What to expect from your first pop-up: for early-stage brands

Launching your first pop-up requires a healthy dose of communication, plenty of planning and more than a dash of dedication. For those of you just starting out with an exciting new brand, trying out a fresh new business concept or making the transition from successful Etsy profile to real life shop, there are a few useful pointers when it comes to your first foray into the world of pop-ups.

We Are Pop Up has put together our top tips for what to expect from your pop-up for early-stage brands along with the help of two expert space directors. Elisicia Moore is the director of Petit Miracles Hub in Shepherds Bush, an incubator for entrepreneurship and local businesses providing support for young brands making their first steps into the wide world of retail. Uros Pecek is one half of the husband and wife team at the helm of boutique Nellie Atelier in Notting Hill, which is dedicated to nurturing emerging fashion designers from around the world and offering them a platform in London.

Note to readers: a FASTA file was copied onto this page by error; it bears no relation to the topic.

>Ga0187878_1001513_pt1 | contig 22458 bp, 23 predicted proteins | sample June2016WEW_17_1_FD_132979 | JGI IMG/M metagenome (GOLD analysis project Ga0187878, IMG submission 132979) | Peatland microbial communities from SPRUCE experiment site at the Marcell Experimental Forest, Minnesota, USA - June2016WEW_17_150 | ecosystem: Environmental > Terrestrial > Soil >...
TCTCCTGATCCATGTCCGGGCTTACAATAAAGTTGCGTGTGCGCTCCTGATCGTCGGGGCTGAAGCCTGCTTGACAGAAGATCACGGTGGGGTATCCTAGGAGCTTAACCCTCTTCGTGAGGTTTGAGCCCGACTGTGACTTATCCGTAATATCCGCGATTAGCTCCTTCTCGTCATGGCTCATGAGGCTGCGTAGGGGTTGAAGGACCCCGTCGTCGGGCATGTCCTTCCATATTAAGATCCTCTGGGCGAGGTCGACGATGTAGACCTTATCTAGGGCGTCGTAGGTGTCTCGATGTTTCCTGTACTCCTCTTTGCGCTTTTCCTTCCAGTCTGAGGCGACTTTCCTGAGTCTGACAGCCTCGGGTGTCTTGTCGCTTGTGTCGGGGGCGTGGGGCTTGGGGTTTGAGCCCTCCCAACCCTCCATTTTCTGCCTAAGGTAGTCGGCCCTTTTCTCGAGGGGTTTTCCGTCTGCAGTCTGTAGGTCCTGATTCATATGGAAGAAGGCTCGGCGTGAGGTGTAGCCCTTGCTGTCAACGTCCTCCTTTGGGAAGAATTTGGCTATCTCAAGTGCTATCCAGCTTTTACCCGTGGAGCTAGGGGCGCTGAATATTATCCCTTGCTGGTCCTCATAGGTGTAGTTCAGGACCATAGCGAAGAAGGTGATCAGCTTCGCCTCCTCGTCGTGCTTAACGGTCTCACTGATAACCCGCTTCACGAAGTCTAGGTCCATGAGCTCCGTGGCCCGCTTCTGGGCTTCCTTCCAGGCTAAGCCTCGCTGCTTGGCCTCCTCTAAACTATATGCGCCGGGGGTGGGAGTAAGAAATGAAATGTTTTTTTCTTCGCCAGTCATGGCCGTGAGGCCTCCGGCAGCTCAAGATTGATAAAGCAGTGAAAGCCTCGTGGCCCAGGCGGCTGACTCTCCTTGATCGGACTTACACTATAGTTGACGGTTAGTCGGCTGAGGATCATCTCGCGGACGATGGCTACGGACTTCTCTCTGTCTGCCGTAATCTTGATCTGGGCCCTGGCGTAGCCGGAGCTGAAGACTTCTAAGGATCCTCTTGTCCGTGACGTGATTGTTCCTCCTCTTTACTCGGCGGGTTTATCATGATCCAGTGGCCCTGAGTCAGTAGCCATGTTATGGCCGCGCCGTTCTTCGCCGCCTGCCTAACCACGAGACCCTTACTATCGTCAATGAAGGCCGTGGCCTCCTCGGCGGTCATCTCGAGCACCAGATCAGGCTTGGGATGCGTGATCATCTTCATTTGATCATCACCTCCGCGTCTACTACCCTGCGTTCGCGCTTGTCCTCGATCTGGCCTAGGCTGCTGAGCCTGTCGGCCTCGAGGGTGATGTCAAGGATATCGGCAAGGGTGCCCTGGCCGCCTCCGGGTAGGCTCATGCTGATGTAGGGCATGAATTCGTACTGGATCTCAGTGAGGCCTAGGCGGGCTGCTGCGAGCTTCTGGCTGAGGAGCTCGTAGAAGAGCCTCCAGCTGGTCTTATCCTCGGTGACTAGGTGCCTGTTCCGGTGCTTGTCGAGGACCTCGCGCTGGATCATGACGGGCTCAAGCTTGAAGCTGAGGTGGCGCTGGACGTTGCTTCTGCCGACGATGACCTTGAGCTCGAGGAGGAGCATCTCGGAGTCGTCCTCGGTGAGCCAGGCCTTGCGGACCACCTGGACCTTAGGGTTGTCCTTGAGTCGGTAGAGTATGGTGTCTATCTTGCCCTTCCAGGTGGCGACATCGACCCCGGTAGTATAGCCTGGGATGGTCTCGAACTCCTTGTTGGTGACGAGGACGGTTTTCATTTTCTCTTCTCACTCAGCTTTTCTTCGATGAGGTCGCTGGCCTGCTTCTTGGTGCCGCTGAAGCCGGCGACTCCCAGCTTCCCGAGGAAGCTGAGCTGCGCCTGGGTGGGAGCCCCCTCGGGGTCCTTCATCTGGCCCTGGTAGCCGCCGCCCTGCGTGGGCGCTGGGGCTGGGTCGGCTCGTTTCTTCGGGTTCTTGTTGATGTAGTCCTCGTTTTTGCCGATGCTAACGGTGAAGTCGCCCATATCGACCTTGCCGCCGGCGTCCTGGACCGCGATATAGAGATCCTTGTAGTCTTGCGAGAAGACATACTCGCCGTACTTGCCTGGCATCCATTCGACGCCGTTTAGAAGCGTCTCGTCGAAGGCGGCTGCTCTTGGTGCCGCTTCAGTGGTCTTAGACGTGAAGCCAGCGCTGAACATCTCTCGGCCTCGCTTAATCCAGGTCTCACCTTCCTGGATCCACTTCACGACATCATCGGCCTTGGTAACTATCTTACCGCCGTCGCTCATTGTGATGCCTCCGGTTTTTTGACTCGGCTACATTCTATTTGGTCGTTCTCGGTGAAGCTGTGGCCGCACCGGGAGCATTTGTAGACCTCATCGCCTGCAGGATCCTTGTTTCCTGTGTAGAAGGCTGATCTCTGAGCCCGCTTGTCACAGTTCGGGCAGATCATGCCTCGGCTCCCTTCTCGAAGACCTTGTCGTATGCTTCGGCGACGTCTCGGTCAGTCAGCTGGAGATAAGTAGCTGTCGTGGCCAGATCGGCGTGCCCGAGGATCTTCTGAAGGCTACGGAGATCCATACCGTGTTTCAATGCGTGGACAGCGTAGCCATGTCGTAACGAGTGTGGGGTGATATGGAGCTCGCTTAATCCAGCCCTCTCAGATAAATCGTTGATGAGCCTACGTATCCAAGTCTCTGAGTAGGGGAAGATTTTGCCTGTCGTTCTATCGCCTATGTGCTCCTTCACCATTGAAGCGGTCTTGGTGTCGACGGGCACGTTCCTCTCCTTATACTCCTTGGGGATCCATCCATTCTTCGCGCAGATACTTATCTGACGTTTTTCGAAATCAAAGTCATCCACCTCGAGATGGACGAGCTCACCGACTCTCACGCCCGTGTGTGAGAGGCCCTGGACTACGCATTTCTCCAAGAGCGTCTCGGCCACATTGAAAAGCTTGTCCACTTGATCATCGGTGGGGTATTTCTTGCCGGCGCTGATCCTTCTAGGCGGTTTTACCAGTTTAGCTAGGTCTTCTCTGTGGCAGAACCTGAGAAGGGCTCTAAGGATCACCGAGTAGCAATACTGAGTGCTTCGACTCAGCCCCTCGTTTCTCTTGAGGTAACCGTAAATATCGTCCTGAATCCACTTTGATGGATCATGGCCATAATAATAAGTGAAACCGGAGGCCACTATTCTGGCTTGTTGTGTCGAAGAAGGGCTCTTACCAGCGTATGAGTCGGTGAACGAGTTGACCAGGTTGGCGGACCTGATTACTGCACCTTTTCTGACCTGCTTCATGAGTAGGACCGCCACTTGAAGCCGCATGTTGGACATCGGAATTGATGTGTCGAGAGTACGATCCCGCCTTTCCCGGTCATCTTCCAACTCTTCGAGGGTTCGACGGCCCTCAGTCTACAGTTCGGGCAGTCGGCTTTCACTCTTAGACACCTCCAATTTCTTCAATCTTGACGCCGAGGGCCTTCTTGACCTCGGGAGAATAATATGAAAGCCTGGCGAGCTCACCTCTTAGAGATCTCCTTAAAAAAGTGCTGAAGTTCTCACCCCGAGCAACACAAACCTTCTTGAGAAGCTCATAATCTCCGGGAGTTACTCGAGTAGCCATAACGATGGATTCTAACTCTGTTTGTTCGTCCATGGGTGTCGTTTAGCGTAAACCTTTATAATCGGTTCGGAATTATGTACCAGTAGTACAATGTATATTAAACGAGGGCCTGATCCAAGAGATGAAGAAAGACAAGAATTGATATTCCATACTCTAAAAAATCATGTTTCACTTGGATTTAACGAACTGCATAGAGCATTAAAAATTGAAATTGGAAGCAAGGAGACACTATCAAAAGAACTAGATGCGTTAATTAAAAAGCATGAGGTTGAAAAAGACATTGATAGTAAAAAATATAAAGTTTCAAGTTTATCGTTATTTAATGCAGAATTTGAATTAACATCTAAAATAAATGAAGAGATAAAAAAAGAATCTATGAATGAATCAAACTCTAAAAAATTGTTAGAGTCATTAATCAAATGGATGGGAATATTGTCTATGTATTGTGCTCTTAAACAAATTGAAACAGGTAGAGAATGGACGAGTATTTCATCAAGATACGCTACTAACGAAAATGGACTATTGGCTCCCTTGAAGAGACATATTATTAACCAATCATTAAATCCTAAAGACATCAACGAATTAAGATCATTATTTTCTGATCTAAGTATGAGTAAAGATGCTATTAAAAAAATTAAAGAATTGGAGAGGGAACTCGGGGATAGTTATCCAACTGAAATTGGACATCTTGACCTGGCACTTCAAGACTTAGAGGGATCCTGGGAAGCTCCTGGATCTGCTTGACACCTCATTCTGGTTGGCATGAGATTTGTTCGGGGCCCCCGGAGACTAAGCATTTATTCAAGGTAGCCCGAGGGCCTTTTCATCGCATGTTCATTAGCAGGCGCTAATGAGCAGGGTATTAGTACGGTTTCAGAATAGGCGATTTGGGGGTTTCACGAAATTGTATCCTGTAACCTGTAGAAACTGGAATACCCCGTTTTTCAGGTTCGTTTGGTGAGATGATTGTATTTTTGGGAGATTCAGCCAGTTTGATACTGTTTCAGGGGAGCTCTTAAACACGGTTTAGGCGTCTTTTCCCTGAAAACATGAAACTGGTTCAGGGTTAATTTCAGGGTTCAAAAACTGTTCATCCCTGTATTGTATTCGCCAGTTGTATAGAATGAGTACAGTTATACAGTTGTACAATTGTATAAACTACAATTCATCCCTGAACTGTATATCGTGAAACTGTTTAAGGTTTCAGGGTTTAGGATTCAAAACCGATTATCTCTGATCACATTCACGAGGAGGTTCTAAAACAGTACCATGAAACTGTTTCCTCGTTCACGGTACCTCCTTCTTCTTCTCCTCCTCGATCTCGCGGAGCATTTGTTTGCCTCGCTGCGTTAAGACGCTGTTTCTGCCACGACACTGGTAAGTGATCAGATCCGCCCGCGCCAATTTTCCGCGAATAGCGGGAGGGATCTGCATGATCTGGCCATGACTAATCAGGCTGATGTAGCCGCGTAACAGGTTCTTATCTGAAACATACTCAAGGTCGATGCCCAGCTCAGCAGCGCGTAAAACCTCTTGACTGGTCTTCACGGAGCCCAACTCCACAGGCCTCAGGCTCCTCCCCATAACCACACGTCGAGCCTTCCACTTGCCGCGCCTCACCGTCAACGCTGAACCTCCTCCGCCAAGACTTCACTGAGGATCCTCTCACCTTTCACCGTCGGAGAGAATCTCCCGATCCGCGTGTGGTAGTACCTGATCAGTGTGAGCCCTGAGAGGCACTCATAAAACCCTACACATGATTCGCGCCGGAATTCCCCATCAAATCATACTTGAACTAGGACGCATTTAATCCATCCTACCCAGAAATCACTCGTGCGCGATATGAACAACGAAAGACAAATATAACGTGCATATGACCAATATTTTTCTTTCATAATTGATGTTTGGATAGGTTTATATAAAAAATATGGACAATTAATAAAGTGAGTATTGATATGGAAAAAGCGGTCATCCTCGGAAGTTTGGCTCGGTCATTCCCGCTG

Be clear about what is being offered

Find out exactly what the landlord is and isn’t offering right from the start. This is especially true for ShopShare – will they help with your shop fit? Will they be managing your stock for the duration of the pop-up? Who is going to sell your items? Will you be included in the store’s promotional activities? Will they provide an in-store launch event? Details will be included in the listing for the space you book, and if you have any further questions do check in with the landlord. 

If you are taking over a whole space, make sure you know exactly what is included with the venue and what you need to source yourself. Make sure you have a clear idea of the amount of support you will receive and how much you will have to do by yourself – you don’t want anything to be forgotten by thinking the other party will be sorting it out.


Communication is the key when it comes to popping up. Often the landlord will have plenty of experience and expertise – don’t be afraid to ask for help or advice if there’s something you are stuck on. Elisicia tells us that when new tenants arrive to set up in her space, there is much to learn and pop-ups provide the ideal setting for this.  “They [new tenants] need to allow some room to grow. I brought in an expert to teach them about things like ‘share value,’ ‘guarantee’ and ‘limited company,’ and they realised how much they had learned.”